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7 ways you're using your credit card wrong

Mandi Woodruff
7 ways you're using your credit card wrong

Credit cards are one of the most widely used — and abused — financial tools in the U.S. Among households with credit card debt, the average balance they’re carrying is more than $15,600, according to Nerdwallet, a figure that has barely budged since the recession.

The troubling part is that many Americans know very little about credit at all. A survey by the Consumer Federation of America found that 40% of Americans had no idea that their credit history played a role in determining whether they could qualify for new credit. And one in four consumers admitted they didn’t know how to effectively improve their credit scores. Millennials are so spooked by credit debt that a whopping 63% say they don’t carry a credit card at all, Bankrate found.

When used properly, credit can be a powerful tool to build up your finances. Here are a few ways you may be using plastic the wrong way:

1. You’re opening too many credit cards at once. While it’s true that high lines of available credit can help improve your credit score, opening too many credit cards at one time can negatively impact you as well. Every time you apply for a new credit card, a “hard inquiry” note goes on your credit report. Having too many cards can also make it more difficult to keep track of your balances, leading to overspending and forgotten payments. How many is too many? It depends. Having 25 credit cards won’t necessarily hurt your score all that much — what really matters is whether those 25 credit cards have revolving balances. If you can keep your credit balances low and pay off your cards each month, you should have no worries. But if you’re feeling overwhelmed by the number of billing statements you get, chances are you’re juggling too many.

2. You’re paying the minimum balance each month. Carrying a revolving balance on credit cards is a surefire way to hurt your credit score — credit balances make up 30% of your FICO score, the most widely used credit score in the U.S. Paying off your credit cards in full each month is the best way to improve your score because it lowers your credit utilization rate — the amount of debt you’re carrying compared to your total credit limits. For example, if you have a  $600 balance on a credit card with a $10,000 limit, your utilization rate is 6%. Experts recommend keeping your utilization rate at 30% or less, but ideally it would be under 10% (or, even better, 0%).  If you find yourself only able to afford minimum payments on your cards each month, it’s time to adjust your spending.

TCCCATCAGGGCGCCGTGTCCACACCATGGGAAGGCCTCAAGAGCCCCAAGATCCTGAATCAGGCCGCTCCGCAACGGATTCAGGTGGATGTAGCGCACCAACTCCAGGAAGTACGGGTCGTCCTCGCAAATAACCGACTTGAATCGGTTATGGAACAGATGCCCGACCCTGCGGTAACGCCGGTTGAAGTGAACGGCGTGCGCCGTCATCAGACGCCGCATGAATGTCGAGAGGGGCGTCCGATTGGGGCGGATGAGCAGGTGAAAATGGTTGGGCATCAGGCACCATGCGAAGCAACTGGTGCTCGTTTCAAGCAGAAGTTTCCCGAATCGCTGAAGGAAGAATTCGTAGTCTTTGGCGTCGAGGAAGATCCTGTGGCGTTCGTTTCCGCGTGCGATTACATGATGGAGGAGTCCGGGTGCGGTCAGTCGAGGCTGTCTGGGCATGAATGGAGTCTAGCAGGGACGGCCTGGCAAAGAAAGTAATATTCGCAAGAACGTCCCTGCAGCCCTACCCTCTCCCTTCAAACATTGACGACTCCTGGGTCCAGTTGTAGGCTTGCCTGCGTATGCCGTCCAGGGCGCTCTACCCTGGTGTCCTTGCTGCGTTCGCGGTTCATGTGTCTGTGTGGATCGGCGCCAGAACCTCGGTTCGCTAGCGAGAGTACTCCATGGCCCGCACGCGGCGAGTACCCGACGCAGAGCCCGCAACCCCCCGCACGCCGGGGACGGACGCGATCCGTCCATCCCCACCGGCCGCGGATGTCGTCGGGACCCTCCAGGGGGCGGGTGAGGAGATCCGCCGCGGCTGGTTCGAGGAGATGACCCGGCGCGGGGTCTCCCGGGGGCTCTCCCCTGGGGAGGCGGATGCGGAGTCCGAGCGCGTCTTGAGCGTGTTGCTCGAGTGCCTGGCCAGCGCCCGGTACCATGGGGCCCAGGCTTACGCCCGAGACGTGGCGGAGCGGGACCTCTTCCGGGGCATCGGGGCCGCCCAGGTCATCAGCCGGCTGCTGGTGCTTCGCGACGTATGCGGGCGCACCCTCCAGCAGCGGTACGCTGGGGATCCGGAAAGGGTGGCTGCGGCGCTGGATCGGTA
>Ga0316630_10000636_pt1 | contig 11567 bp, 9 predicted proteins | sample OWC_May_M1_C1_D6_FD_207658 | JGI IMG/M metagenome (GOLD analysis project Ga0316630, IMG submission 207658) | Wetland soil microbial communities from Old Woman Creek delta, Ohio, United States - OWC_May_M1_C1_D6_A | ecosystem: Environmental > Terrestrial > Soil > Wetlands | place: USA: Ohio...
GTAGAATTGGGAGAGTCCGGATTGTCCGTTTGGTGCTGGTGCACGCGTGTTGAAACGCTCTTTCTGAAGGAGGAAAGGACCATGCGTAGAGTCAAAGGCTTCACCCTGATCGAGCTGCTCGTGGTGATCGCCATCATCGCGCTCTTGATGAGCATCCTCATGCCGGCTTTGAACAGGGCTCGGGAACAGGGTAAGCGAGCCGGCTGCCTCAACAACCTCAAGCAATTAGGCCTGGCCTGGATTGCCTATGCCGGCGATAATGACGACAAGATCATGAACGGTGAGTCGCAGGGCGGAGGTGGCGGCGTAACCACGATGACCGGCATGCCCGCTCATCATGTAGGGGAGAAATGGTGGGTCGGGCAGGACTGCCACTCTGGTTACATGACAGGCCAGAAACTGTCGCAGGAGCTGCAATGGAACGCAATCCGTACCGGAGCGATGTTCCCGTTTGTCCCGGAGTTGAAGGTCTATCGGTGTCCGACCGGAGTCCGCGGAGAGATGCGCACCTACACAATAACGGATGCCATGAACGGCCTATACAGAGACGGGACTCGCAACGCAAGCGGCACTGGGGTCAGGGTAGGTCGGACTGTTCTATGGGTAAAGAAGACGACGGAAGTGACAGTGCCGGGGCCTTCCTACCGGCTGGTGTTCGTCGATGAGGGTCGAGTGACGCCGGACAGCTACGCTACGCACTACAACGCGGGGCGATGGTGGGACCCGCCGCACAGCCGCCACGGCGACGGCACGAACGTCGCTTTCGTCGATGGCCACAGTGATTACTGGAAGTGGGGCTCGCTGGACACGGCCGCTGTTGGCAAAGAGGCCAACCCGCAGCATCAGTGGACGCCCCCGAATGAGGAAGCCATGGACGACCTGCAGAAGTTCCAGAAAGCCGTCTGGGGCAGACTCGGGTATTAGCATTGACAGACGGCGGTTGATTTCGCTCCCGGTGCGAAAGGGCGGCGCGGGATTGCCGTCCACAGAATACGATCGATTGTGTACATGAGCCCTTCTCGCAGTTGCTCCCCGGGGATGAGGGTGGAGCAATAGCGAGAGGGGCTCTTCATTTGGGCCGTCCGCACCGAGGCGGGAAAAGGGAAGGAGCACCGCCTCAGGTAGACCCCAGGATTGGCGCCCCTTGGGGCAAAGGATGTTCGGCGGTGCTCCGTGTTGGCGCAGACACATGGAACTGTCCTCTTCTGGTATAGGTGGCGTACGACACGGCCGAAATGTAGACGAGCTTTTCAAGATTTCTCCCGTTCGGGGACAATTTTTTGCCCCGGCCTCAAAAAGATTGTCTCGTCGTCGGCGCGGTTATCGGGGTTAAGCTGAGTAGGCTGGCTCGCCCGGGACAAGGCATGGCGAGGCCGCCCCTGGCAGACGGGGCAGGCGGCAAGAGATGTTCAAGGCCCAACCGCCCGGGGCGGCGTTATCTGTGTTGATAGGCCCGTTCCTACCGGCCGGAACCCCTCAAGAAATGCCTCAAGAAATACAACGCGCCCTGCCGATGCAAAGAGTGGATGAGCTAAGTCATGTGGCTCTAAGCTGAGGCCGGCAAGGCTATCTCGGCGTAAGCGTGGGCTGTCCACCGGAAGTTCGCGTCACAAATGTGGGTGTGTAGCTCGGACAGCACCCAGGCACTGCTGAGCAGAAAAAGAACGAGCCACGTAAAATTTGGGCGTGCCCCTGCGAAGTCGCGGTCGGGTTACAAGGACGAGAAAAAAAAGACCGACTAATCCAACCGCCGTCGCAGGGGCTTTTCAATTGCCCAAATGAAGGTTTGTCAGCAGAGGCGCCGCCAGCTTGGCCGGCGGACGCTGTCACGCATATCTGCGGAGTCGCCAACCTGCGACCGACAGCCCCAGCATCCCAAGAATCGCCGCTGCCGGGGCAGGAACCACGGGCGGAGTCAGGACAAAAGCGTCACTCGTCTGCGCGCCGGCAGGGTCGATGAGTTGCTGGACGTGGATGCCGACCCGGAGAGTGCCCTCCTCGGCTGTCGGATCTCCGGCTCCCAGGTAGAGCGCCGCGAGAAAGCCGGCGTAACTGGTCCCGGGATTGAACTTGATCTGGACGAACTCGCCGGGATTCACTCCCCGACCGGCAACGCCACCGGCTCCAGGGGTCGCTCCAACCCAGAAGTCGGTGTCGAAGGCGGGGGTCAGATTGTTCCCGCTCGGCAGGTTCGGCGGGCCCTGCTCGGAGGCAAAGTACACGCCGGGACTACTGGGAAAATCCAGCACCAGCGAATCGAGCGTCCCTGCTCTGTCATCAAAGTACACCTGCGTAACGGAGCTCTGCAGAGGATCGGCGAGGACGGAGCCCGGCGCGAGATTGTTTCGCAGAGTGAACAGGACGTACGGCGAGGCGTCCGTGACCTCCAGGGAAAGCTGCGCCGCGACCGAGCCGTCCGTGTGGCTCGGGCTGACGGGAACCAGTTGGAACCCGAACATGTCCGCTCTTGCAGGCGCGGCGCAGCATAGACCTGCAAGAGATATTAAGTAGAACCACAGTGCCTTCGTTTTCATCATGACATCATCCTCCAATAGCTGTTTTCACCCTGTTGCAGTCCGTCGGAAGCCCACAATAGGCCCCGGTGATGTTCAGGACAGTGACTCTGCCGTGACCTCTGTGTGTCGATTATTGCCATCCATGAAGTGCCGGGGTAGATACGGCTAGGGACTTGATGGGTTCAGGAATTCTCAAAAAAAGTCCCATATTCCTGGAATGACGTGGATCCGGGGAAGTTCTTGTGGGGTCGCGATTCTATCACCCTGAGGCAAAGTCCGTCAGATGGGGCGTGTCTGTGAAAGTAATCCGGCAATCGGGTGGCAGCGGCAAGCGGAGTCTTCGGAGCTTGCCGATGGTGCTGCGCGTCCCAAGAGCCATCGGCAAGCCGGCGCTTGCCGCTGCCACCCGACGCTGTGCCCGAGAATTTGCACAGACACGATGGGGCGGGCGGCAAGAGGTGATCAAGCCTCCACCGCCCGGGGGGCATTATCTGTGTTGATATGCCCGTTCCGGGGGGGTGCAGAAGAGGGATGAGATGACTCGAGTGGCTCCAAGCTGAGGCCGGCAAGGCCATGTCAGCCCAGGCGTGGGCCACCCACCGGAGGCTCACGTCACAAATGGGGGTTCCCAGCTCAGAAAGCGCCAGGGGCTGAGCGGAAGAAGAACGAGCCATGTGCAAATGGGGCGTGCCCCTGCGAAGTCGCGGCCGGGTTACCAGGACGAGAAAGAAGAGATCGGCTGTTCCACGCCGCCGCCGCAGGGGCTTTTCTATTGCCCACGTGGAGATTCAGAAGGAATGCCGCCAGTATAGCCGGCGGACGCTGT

3. You’re paying off cards with low interest rates first. When paying off multiple credit cards, you can simplify your strategy by focusing on the cards with the highest interest rates first. They will cost you more in the long run, so the quicker you can pay them off, the more money you’ll save. If you want to calculate how long it will take you to pay off a credit card, use this calculator from Bankrate.

4. You’re using them for discounts. Retailers like Gap, Ann Taylor and Home Depot offer sweet one-time discounts to customers who open up a new line of credit at their store. Sure, that 10% or 15% off may sound like a good deal, but when you consider the fact that store cards tend to have interest rates exceeding 20%, you could end up negating those savings in the long run. If you want to responsibly use a store credit card, make sure to spend only what you can afford to pay off — in full — at the end of the billing cycle.

5. You’re ignoring your bills. Past due balances can destroy your credit score, making it harder for you to get access to new credit, and even potentially hurt your chances of getting a job. Payment history is the single largest factor credit reporting agencies use to calculate your credit score. If you can’t afford a bill payment, contact your lender to ask if they will offer you any kind of grace period. If you just ignore them, your card issuer will wind up reporting your missed payments to credit bureaus. Those red marks will remain on your credit report for up to seven years.

6. You aren’t monitoring your credit report. Identity theft is the fastest-growing reported crime in the U.S. To ensure your accounts haven’t been compromised -- and no one has got their hands on your credit card number --  keep an eye on any unusual activity by tracking them online. Sign up for sites like CreditKarma or Credit.com, which both offer free credit tracking. Then ask your bank or credit card company to alert you anytime you make a large purchase (you pick the amount). As always, check your credit reports for free once a year at annualcreditreport.com.

7. You’re closing old accounts. When you’re trying to build your credit history or improve your credit score, one of the worst things you can do is close old accounts. You may think you’re simplifying matters by getting rid of credit cards you never use, but that old credit history is actually good for your score. Length of credit history makes up 15% of your overall score, according to FICO. However, if you’re paying a high annual fee for a credit card you no longer use, it may be worth it to close that account.


Have a question about credit cards? We're all ears: yfmoneymailbag@yahoo.com.

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Conact Mandi here: mandiw@yahoo-inc.com.